One of our missions here at Whole Foods Market® is to not only provide our shoppers with tasty, good-for-you grub (though that’s certainly a big part of it!) — but we also aim to make eating the high quality, healthy foods affordable. To help prove our point, we approached bloggers all around the country with a challenge. They had to come up with a meal plan for their family that included breakfast, lunch and dinner for a week with a budget of $100*.Eating great for less is actually pretty easy; you just need to know how to do it. So we made sure to arm these bloggers with the resources they needed to succeed. Each was given a “value tour” at their nearest Whole Foods Market, where they learned about buying in bulk, value options throughout each department, using the coupons and savings tips in The Whole Deal value guide opens in a new tab and much more! If this sounds like a tour you’d like to take, you can set one up through your local store’s Customer Service desk opens in a new tab.
Here are some of our favorite highlights from the first group of bloggers who took on the challenge. Take a look at their posts to learn more about how you can save too!
“Keep a Price Book…You may find the best deals are with the store brands, such as Whole Foods 365 Everyday Value opens in a new tab Products. I’ve actually found quite a few that were close to conventional prices for the organic versions!”
- Jaycie Tallon, Coupon Geek opens in a new tab
“When shopping at any grocery store it’s important to know how they work, and Whole Foods has built-in ways to save you money on foods you can trust. They provide multiple sales flyers and seasonal coupon booklets, as well as meal planning advice and recipes.”
- Shaina Olmanson, Food For My Family opens in a new tab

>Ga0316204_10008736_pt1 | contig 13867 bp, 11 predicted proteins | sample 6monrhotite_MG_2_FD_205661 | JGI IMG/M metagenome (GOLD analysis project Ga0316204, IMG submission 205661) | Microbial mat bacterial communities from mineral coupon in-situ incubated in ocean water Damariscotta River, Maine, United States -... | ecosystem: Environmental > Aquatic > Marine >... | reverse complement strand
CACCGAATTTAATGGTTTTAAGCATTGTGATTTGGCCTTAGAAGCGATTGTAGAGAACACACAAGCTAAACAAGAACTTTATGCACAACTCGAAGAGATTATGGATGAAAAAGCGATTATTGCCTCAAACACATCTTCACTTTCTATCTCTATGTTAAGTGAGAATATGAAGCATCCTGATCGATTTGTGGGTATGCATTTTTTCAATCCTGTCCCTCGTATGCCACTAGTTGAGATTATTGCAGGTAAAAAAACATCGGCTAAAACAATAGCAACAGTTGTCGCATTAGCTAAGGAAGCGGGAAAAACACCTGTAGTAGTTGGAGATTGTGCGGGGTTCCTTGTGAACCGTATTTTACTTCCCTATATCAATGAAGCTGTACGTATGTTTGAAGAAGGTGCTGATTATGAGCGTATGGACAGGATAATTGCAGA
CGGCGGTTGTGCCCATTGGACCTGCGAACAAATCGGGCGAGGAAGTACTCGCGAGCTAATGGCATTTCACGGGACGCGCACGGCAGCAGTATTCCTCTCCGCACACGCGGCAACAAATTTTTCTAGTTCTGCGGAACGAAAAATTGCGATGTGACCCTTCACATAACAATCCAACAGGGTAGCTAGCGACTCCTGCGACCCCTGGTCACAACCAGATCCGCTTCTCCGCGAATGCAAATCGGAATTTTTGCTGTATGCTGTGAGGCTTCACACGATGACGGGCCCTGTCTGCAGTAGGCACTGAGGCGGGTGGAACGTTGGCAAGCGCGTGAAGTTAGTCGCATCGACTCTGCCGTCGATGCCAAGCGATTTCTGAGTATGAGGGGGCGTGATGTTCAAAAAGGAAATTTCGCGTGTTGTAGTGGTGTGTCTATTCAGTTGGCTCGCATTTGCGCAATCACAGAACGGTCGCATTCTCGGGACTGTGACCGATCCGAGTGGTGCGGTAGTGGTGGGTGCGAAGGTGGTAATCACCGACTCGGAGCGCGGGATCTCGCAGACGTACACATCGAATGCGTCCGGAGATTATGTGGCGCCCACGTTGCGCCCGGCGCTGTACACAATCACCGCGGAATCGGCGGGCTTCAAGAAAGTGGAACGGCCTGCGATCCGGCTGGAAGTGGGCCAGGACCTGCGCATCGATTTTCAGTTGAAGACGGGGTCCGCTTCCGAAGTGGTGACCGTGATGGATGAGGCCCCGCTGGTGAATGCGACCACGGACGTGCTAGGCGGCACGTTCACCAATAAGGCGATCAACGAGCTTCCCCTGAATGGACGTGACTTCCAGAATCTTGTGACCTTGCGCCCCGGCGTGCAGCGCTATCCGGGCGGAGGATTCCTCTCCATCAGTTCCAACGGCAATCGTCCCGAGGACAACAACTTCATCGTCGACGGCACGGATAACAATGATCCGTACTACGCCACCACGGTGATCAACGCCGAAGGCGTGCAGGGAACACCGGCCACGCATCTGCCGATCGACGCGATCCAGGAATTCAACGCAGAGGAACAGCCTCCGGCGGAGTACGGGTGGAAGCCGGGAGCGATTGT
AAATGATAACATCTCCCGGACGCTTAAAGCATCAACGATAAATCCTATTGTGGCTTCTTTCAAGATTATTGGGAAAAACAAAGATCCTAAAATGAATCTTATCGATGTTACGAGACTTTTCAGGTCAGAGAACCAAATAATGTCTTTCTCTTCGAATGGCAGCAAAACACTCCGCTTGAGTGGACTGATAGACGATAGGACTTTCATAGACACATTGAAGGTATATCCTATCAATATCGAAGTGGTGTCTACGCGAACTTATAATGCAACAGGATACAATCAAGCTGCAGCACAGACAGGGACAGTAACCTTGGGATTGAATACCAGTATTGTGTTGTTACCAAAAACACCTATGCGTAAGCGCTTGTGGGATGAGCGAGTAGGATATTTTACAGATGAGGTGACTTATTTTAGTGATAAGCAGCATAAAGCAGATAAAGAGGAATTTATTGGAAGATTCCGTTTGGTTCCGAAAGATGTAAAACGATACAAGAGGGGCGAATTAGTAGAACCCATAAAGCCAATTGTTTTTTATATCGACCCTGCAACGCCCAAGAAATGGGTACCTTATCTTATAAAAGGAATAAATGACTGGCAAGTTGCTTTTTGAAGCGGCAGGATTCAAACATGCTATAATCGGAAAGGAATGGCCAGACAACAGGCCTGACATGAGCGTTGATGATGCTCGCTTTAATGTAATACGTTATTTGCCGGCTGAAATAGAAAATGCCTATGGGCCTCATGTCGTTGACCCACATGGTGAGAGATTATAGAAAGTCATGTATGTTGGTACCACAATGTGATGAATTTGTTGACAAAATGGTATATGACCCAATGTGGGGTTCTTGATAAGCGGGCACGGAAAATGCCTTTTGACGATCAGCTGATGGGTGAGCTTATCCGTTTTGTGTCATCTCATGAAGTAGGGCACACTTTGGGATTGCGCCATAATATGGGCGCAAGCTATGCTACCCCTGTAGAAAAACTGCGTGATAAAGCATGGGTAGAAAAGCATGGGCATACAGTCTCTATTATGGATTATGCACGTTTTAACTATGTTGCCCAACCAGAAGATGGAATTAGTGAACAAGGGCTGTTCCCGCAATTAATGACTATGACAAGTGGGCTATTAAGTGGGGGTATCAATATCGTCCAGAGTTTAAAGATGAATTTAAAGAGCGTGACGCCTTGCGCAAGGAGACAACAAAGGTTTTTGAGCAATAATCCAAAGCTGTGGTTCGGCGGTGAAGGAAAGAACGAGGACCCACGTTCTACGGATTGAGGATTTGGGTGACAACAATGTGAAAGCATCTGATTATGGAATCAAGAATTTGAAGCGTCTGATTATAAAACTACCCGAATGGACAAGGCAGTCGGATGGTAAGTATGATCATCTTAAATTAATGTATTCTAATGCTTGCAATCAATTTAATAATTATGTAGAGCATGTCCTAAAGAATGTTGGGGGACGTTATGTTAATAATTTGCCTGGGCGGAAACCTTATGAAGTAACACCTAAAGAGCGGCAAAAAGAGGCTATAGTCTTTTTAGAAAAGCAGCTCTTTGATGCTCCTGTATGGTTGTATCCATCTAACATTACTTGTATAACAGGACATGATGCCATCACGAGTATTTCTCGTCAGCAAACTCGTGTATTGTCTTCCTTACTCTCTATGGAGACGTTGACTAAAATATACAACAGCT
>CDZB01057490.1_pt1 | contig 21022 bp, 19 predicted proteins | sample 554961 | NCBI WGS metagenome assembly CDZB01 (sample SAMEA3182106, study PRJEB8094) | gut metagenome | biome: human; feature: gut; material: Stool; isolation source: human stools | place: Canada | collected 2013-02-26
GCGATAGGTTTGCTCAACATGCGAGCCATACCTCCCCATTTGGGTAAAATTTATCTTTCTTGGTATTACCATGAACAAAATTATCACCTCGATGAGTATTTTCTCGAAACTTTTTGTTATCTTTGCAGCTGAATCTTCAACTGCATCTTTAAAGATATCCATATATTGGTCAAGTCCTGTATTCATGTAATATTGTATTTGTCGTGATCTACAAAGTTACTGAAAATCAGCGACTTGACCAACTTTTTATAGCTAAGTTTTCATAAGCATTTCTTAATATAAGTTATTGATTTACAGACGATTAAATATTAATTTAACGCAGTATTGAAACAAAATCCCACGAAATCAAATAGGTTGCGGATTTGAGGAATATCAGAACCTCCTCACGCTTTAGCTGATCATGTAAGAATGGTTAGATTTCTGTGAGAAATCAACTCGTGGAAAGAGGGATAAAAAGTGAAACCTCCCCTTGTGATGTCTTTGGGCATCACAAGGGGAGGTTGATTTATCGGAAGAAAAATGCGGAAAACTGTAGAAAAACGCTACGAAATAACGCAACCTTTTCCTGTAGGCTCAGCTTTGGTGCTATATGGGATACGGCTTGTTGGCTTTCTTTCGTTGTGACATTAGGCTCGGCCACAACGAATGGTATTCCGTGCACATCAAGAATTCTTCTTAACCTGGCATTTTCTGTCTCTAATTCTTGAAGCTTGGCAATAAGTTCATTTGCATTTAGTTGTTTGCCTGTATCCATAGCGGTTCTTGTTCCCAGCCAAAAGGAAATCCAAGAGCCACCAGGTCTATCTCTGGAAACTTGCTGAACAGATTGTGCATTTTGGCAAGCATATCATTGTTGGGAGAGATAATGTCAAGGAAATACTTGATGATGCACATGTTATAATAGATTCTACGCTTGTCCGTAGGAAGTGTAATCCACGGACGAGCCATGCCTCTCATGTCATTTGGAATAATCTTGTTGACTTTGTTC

“…In-season produce is always the cheapest. Whole Foods designates its sale items with bright yellow and red tags; in the produce section, those tags almost always adorn the veggies and fruit that are most local and most in-season. This week, there were sales on apples, acorn squash, baby bok choy, and more.”
- Laura Tepper, The Shopping Mama opens in a new tab
“You can buy in bulk and buy cases of items, and save 10%. This includes produce! To purchase something buy the case, it is recommended to call your store ahead of time, and speak to the department’s specialist to ensure the product is available when needed.”
- Lisa Douglas, Crazy Adventures in Parenting opens in a new tab
“You have to be a smart shopper. First thing? Check the sales. Seriously. Shop the sales. Whole Foods even has these cool fliers found in a few different places in the store that give you menu ideas for your family in certain price amounts. They tell you what to buy. Now, if you are like me and hate planning meals — this is for you.”
- Brett Martin, This Mama Loves Her Bargains opens in a new tab
What’s your favorite way to eat great for less?
*$100 was given to families of 4-5 people. Those with larger families were given adjusted amounts to work with. Bloggers shopped at single Whole Foods Market stores; not all locations offer the same money-saving fliers and programs.